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Call for papers: Materiality and immateriality of ancient law / SIHDA 2023

Feb. 6, 2023

SIHDA Conference in Helsinki, 22 - 26 August 2023

Deadline for Abstract submissions: 3 March 2023

This year's SIHDA Conference will treat the topic of materiality and immateriality of ancient law. The following Call for Papers has been published on the official website, where the call can be found in different languages, as well as the details of abstract submission.

The study of ancient law is distinguished from nearly all other fields of law in that its sources are divided sharply between sources that are intensely material, local and casuistic as opposed to sources that are transmitted almost exclusively through a textual tradition and which have spread over national boundaries and over time to have an almost global reach. For example, Roman law is known through documentary sources from all around the ancient world, from inscriptions and manuscripts, wax tablets and papyri, telling of the law of everyday life and how law was used in conflict resolution. On the other hand, the Justinianic compilation and other manuscripts have enabled Roman law to have an immense influence in later legal cultures, spreading far beyond the borders of the Roman Empire, to places like Japan or America.

The aim of this conference is to explore the implications of this dichotomy. We invite papers that study how archeological excavations and the meticulous study of ancient sources have transformed our idea of ancient law, bringing with it ideas such as diversity or legal pluralism, but equally investigations on how the very act of reception and impact on modern legal cultures has subtly influenced our understanding of ancient law.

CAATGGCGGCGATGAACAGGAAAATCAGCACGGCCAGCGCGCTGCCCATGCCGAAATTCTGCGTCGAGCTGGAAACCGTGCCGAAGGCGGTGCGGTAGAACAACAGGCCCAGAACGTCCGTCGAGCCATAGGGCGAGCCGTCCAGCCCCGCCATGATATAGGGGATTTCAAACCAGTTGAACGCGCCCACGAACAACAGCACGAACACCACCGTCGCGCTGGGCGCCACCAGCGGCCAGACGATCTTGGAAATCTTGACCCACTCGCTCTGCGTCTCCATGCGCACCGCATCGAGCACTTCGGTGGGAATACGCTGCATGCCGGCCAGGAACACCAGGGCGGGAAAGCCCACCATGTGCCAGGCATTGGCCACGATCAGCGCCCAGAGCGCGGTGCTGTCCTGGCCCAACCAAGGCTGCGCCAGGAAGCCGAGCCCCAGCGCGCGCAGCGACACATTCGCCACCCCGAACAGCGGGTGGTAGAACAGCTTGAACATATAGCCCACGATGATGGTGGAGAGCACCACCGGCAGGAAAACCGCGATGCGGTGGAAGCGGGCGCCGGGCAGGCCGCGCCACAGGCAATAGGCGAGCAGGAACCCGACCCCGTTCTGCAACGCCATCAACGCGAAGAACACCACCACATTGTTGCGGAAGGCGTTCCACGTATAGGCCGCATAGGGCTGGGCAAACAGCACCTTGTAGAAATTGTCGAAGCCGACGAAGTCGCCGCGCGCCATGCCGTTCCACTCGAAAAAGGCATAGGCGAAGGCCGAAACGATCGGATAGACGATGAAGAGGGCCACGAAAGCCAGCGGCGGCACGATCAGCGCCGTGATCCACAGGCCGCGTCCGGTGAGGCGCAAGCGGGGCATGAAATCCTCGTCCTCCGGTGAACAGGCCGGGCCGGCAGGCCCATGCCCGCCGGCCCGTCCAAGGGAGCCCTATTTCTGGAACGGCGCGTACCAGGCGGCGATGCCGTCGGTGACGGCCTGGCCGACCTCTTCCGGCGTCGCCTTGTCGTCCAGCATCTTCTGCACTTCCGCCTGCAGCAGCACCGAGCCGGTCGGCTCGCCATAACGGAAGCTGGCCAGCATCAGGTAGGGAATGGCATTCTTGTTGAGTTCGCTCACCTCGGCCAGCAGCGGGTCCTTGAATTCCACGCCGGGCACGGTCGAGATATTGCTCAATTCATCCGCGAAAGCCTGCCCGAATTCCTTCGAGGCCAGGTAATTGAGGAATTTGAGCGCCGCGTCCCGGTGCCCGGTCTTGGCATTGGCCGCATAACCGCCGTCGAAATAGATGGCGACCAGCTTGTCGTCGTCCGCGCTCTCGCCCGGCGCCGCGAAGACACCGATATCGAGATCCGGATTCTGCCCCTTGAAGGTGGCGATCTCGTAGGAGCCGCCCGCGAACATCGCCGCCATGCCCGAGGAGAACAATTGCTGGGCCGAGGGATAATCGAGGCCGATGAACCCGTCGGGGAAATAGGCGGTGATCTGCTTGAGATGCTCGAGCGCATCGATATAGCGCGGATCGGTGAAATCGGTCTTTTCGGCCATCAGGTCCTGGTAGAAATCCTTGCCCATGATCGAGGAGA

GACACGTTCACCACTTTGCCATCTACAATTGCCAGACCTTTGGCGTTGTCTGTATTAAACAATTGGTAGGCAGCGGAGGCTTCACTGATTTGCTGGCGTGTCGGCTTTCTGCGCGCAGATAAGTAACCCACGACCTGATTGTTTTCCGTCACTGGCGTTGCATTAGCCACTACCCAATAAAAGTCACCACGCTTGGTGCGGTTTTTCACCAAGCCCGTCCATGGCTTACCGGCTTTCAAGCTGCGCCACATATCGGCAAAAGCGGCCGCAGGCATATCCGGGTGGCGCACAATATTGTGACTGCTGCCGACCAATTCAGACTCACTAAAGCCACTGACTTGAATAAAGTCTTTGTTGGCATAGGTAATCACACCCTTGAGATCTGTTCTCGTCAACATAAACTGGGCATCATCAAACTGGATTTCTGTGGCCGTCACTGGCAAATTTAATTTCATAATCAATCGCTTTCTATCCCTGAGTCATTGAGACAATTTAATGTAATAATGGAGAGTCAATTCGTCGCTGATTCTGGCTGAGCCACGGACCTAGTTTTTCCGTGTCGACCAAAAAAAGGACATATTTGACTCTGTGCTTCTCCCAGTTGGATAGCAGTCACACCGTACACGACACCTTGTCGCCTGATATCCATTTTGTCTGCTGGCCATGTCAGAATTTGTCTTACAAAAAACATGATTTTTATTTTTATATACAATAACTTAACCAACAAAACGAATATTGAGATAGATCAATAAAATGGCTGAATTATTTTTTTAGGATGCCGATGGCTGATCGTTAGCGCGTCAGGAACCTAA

The key words are materiality and immateriality, the juxtaposition of a material object such as an inscription and the immaterial ideas of law and jurisprudence.   

Within the theme of the conference, we are especially interested in papers that engage:

  • the relationship between documentary and manuscript tradition on ancient law, for instance legal pluralistic analyses on disjunctions and contradictions between the two
  • new discoveries in e.g. the epigraphic or papyrological sources and their significance
  • the role of material, non-literary sources in understanding the ancient legal tradition
  • the application of themes of legal materiality in ancient law
  • the impact of writing and writing materials in law and legal practice
  • the material surroundings of law, such as spaces of creating and practicing law, legal archaeology and legal symbolism
  • the ways how materiality was conceptualized in ancient law, the law of things, substantiality and the notion of materia
  • reception of the manuscript tradition of ancient law and projections of modern ideas into the ancient materials

As is traditional, these examples are not in any way restrictive and we welcome proposals from a broad range of topics. As always, we welcome proposals that represent the entirety of the ancient world, from ancient Mesopotamia to Late Antiquity.  

 We invite proposals for complete panels and individual papers. As before, a basic panel consists of three papers of 20 minutes and discussion (with a total of 90 minutes), but we also welcome panels with a dedicated commentator or commentators. We encourage thematic proposals that transcend geographic or chronological boundaries.

We are also introducing a few new types of panels or forms of structured presentation for a 90-minute slot. They include the roundtable format (1-2 chairs, 3-4 presenters with 10-minute presentations) with emphasis on discussion, author-meets-readers panel proposals on important recent books (1-2 chairs, 3-4 commentators) as well as skills/pedagogical workshop (chair, 3-4 presenters) that engage in the study and/or teaching of ancient law.